9. Code refactoring. Maintaining (bad) source code is not an easy task. And, although industry has widely adopted linters, they have a well-known problem: the number of false positives [21]. We conjecture that ML-based techniques will be able to provide more useful refactoring to developers. In this task, you will train ML models to recommend (or maybe even automatically applying) refactorings. See the RefactoringMiner tool, which might help you in collecting real-world refactorings.

  10. Flaky tests. Flaky tests are tests that present non-deterministic behavior (i.e., tests that sometimes pass, sometimes fail). Mark Harman, Facebook’s senior scientist, mentioned that flaky test is an important problem at Facebook. Google says that 1.5% of their 4.2M tests present flaky behavior at some point [22]. Researchers have been empirically investigating the problem. Luo et al. [23] noticed that async wait, concurrency, and test order dependency are the most common causes for flakiness. Lam et al. [24] recently developed iDFlakies, a tool that aims at identifying tests that are flaky due to order execution. We ask: can the use of ML help us in identifying flaky tests?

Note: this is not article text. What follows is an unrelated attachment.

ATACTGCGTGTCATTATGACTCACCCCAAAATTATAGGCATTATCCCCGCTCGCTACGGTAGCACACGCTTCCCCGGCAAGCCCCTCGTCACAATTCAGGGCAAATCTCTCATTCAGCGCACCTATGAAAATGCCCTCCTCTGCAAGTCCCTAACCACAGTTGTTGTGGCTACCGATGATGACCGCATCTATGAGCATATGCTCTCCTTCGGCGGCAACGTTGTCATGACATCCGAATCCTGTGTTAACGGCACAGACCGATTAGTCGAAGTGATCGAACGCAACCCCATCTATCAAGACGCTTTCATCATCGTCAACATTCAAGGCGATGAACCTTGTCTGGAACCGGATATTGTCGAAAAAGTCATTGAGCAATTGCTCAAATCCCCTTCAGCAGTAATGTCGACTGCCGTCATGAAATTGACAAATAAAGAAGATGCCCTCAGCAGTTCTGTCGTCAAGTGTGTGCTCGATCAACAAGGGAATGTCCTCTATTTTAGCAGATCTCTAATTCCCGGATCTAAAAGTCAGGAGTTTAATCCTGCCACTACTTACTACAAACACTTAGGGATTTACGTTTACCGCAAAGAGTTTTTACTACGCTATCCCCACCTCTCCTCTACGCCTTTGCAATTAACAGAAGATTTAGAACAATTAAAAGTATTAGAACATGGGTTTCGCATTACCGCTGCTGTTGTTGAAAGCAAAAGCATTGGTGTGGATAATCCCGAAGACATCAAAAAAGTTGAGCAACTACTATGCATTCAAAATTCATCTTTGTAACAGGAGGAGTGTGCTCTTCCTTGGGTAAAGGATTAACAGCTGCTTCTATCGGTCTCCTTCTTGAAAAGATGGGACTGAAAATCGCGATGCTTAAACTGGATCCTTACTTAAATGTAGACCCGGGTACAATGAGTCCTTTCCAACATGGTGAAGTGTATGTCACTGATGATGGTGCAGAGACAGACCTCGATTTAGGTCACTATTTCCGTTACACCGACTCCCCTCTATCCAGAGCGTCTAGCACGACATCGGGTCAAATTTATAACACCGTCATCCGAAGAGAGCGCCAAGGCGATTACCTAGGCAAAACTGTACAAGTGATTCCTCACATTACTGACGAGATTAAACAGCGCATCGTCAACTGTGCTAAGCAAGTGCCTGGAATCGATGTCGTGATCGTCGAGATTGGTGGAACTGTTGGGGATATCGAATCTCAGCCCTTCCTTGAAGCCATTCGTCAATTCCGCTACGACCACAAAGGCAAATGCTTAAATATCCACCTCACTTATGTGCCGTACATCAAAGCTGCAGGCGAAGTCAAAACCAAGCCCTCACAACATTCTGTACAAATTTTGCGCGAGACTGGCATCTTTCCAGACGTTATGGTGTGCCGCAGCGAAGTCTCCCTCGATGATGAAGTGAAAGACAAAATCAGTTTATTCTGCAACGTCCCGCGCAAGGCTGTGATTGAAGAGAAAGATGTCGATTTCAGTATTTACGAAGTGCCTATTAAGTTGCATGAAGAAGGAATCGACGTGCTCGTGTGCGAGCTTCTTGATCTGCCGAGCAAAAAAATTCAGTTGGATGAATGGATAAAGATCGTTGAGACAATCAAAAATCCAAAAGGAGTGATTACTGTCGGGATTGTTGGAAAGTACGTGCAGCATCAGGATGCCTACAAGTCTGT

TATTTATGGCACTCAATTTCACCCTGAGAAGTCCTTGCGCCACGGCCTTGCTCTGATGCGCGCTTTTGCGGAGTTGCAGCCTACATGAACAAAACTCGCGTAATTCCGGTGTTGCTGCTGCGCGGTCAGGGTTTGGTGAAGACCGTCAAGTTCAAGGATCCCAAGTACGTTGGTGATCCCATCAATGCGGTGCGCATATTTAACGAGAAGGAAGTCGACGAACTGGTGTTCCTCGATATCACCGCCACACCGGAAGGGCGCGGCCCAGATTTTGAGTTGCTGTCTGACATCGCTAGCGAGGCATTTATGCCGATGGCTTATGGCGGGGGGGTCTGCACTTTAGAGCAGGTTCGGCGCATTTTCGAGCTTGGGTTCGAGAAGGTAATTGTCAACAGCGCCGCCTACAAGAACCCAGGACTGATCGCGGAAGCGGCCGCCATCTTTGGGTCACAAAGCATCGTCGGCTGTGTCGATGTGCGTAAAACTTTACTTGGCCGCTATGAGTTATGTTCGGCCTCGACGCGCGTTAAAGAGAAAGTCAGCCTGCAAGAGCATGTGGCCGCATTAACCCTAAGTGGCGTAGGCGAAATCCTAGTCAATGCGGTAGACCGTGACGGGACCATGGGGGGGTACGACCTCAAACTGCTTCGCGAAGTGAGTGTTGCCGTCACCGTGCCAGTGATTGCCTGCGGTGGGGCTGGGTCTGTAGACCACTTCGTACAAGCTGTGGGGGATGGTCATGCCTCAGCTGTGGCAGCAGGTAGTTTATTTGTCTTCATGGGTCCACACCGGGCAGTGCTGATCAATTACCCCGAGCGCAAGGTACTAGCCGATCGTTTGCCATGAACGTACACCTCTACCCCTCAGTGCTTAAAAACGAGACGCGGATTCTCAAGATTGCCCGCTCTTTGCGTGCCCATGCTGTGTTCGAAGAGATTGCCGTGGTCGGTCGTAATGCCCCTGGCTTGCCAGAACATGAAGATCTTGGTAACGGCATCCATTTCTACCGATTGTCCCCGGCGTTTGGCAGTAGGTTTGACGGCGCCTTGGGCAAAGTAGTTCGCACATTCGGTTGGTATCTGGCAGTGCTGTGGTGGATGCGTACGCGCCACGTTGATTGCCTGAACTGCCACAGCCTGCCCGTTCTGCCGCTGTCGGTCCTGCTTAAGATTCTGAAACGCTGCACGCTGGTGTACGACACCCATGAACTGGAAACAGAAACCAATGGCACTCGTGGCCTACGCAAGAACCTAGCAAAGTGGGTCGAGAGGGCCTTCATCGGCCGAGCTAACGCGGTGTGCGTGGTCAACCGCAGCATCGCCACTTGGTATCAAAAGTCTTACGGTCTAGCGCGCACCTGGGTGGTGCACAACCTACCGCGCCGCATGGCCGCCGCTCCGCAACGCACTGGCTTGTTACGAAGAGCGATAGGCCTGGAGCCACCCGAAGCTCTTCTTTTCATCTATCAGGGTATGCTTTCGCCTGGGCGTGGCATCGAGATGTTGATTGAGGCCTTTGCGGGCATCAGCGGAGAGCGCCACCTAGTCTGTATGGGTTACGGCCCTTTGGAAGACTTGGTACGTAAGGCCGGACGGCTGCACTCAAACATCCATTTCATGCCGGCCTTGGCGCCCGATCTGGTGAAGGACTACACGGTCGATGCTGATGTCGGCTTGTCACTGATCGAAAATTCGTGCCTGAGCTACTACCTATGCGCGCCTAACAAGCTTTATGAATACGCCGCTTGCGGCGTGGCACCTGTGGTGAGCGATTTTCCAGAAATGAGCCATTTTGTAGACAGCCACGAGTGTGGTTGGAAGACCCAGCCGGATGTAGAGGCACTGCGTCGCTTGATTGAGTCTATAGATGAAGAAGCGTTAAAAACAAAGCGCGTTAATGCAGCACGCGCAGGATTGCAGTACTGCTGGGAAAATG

11. Tagging Algorithm. Whenever solving coding challenges, e.g., the ones from CodeForces, you have to choose a strategy: will you apply dynamic programming? Will you apply brute force? Does it involve probabilities? Labeling a piece of code with such tags might be really useful to education. Or, somewhat related, given the textual description of the problem, can we suggest solution strategies? Current and closest (non ML) related work on this topic aims at inferring the algorithm complexity based on Java bytecode [25].

  12. Programming styles. A recent paper [26] in the PL field caused lots of stir by (very vocally) refuting the findings of a Comm. ACM highlight paper[27]. Both papers try to quantify the effects of programming language use on error-proneness of software. However, their approach is too coarse-grained, as we can write any style of code in any programming language. What is needed is a more fine-grained approach, that e.g. links code styles (e.g. functional, imperative or declarative) to bugs. With this project, you will build an automated program style detector by feeding an ML solution with code in functional and imperative styles and let it learn to differentiate between the two.